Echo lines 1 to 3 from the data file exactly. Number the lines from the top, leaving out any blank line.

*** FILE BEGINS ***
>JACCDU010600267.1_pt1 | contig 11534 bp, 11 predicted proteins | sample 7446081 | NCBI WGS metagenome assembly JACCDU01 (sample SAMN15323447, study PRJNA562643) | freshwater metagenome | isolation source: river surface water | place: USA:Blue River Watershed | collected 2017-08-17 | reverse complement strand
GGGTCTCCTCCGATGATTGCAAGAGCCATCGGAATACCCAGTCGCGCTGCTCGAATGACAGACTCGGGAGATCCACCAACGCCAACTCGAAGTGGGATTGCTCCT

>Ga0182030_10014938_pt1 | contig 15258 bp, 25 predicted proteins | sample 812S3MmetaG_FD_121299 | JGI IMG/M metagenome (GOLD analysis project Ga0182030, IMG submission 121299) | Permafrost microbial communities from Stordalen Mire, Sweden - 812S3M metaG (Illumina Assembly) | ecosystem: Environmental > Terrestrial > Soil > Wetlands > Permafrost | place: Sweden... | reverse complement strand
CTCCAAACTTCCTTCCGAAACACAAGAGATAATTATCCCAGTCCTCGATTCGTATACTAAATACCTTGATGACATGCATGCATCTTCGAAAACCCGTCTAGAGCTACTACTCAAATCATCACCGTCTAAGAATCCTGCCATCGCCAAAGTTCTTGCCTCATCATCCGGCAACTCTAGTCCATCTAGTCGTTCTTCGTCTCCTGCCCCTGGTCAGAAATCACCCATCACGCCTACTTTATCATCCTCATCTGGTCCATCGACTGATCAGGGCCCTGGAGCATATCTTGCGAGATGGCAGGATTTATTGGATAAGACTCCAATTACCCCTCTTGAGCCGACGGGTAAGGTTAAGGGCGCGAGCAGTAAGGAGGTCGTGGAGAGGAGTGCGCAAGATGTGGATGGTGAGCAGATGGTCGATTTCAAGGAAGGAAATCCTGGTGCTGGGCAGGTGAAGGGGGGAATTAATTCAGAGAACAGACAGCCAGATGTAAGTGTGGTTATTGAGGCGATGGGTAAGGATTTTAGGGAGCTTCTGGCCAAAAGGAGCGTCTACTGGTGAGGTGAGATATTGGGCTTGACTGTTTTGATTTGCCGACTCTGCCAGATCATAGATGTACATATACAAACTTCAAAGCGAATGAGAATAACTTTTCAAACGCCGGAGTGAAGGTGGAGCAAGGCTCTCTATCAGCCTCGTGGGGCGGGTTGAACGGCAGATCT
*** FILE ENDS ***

>JACCDU010600267.1_pt1 | contig 11534 bp, 11 predicted proteins | sample 7446081 | NCBI WGS metagenome assembly JACCDU01 (sample SAMN15323447, study PRJNA562643) | freshwater metagenome | isolation source: river surface water | place: USA:Blue River Watershed | collected 2017-08-17 | reverse complement strand
GGGTCTCCTCCGATGATTGCAAGAGCCATCGGAATACCCAGTCGCGCTGCTCGAATGACAGACTCGGGAGATCCACCAACGCCAACTCGAAGTGGGATTGCTCCT

>Ga0182030_10014938_pt1 | contig 15258 bp, 25 predicted proteins | sample 812S3MmetaG_FD_121299 | JGI IMG/M metagenome (GOLD analysis project Ga0182030, IMG submission 121299) | Permafrost microbial communities from Stordalen Mire, Sweden - 812S3M metaG (Illumina Assembly) | ecosystem: Environmental > Terrestrial > Soil > Wetlands > Permafrost | place: Sweden... | reverse complement strand